Still, I do like the concept of the Legion having to recruit some bad guys to help out, in sort of a Dirty Dozen-like story. Shooter could have fleshed out the premise a little better but it is still an intriguing idea.
J: I had the same thoughts-- there's no way to message Brainiac 5 to help devise a plan of action? And the timeline is far too long to make it plausible that nobody could come back in time. But there are some wonderful panels here, like Superboy throwing SOS messages in bottles out into space. Just a few interplanetary tosses, no big deal.

The five Legionnaires split up to search out the so-called Fatal Five. Cosmic Boy finds Tharok per the Science Police data he has access to as a Legionnaire. He flies in solo as Tharok defeats a swaud of Science Police ships. Cosmic Boy breaks into Tharok's ship and tells him their offer. 

Tharok readily agrees for the sake of the challenge, but not before showing Cosmic Boy who is boss. 
Russell: This is one of my favorite scenes in this story. What a kick-ass bad guy! I hate him already!
Mike: Yeah, they did a nice job of emphasizing how much of a threat Tharok is even though he agrees to help the Legion. No chance of him coming around to the side of the angels while working with the Legion. Instead, we are going to worry about him stabbing the team in the back at any given moment.
J: Great framing in this last panel, showing just Tharok's robotic half as he shows Cosmic Boy who's boss. It's awesome that Tharok agrees almost primarily because the odds are "about a billion to one" and his "super-mind loves a challenge!" This is gonna be on his terms, as we'll soon find out.

On the distant, isolated planet of Craggok, Superboy finds the Emerald Empress about to be burned at the stake as a witch. After he rescues her, she tells him that the Emerald Eye was weakened by a jewel that turns out to be Green Kryptonite, which she still has. Weakened, Superboy manages to tell her fo the UP offer, and intrigued by (and attracted to) Superboy, she agrees to go with him. 
Russell: On the other hand, this is my least favorite part of the story. How convenient that the Emerald Eye is weakened by Green Kryptonite....and that the Empress happens to have some....and that Superboy blabs to her that it's fatal to him. Probably better to NOT have shared that little bit of information with her, Clark!
Mike: Definitely convenient, but I guess you could no-prize by imaging she had a utility belt set up in the event she ever ran across the Legion. They are the Galaxy's greatest heroes after all and kryptonite is known to be Superboy's biggest weakness. Okay, I admit thats a stretch, but I guess I still enjoyed this scene so I am inclined to justify it. Still, it feels like it would have been better to go with Superboy's weakness to magic as a way to make her a real threat to him.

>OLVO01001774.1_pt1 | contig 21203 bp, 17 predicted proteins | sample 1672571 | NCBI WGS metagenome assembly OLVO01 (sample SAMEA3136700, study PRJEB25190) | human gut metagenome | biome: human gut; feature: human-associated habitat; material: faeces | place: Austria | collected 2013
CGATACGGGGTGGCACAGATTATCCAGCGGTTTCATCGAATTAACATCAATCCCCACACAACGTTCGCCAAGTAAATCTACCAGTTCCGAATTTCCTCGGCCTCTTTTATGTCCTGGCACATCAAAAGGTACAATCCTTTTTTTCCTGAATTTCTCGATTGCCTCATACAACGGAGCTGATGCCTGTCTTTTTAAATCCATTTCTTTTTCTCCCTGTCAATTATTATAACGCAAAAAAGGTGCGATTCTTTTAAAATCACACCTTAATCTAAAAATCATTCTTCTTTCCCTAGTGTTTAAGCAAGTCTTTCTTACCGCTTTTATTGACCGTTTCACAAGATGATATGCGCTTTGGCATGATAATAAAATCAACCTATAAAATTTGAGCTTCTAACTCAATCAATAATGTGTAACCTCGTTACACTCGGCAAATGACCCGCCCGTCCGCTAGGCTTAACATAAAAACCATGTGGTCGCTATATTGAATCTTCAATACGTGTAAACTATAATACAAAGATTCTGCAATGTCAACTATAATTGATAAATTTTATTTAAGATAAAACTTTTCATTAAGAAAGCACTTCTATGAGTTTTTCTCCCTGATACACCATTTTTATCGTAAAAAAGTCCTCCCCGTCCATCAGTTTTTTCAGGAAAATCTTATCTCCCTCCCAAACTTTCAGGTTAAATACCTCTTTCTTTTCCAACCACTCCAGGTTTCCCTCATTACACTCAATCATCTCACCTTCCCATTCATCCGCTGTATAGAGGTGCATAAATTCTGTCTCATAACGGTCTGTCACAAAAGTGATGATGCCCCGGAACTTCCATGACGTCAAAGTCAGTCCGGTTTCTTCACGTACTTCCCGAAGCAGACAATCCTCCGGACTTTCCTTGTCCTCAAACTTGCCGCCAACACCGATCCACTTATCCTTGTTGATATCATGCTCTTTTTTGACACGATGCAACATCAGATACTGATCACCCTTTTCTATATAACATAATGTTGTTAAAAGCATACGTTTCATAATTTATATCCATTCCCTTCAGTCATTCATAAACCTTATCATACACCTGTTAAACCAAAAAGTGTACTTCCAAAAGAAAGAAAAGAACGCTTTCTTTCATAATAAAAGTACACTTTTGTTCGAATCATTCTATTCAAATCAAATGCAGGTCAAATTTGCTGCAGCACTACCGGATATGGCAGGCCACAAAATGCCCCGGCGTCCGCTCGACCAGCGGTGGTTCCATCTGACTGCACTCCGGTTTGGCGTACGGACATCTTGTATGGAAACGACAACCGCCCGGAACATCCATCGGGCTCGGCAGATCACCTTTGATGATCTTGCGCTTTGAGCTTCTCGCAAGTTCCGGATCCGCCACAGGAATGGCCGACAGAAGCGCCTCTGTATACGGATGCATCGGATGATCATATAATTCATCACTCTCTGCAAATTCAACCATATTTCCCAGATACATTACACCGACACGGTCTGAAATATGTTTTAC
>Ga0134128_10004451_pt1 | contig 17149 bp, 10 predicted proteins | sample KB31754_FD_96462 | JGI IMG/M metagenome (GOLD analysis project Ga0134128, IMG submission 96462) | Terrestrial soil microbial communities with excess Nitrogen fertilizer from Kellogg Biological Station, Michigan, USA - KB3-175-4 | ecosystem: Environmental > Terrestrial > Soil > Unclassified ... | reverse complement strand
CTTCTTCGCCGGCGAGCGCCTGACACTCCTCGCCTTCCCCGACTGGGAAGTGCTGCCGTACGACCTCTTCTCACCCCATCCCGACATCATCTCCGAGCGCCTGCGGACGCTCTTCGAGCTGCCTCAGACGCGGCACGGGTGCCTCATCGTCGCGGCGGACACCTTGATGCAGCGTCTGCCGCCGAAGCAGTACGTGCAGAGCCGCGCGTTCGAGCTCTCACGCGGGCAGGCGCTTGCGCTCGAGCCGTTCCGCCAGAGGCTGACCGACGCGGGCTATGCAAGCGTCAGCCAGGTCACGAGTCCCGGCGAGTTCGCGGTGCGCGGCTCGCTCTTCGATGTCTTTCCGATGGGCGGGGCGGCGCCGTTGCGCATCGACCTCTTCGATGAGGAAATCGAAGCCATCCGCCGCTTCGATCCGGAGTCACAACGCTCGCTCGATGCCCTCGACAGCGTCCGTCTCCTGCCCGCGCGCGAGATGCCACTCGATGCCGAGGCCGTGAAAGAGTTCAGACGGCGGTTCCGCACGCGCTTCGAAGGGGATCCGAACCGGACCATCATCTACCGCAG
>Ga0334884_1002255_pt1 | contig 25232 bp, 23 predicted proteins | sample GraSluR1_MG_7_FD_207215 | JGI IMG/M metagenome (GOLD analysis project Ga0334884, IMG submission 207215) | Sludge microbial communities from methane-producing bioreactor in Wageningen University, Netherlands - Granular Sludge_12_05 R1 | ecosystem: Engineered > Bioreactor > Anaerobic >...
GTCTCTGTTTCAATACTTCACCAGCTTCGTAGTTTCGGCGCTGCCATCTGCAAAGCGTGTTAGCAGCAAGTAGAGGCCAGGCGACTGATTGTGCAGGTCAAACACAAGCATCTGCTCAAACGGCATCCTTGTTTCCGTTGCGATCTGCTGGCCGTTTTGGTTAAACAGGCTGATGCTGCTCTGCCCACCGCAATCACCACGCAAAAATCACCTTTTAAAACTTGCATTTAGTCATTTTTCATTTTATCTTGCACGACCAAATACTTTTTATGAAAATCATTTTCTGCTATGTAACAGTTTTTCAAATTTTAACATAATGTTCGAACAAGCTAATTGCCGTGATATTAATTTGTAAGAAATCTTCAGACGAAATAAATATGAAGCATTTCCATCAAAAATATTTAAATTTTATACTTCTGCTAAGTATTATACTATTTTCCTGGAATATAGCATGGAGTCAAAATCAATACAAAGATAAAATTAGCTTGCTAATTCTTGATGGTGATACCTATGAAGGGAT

J: Can we take a moment to admire that she has pockets in her cape? You never really think about it, but yeah, pockets in capes. Makes sense! But it's severely disappointing to think that without the power of the Emerald Eye the Empress was so easily overcome by those primitives.

On the planet Bismari, Sun Boy is allowed to see Validus, who is scheduled to be executed on the next day. Although Validus is imprisoned in an inertron cell, when confronted by Sun Boy he tries again to escape. Sun Boy makes him his offer, and Validus agrees to go with him. 
Russell: Regardless of whether you like Sun Boy or not, you have to admit that it takes a lot of courage to go into a cell with Validus.
And is it just me, or does Validus remind anybody else of a mutated gorilla? I wonder if Shooter came up with a visual idea for him or if this is all Curt Swan.
Mike: As much as I am a fan of Curt Swan, I lean towards giving Shooter credit here. That's just my guess though, I have not read anything specific on the subject. At least as far as things like the size, and the brain in the clear helmet. Since Shooter has been doing layouts, we have seen a lot more variety to the look of new characters. But if anyone reading this knows otherwise, I'd definitely invite a correction in the comments below!
J: Between you guys saying "mutated gorilla" and "the brain in the clear helmet" the Doom Patrol fanboy in me thought of the design as some hybrid of Monsieur Mallah and The Brain combined. And for the record, those two debuted a few years before this story. Another Validus thought: it's really tough to keep his size consistent through panels. He needs to look monstrous, but he also needs to fit.

On his way back to Earth, Sun Boy is concerned about the rookie Legionnaires, Princess Projectra and Ferro Lad. Princess Projectra confronts the Persuader on the twelfth moon of Jupiter, immobilizing him long enough for his captive, the Governor General of Jupiter, to escape. She then tells Persuader their offer.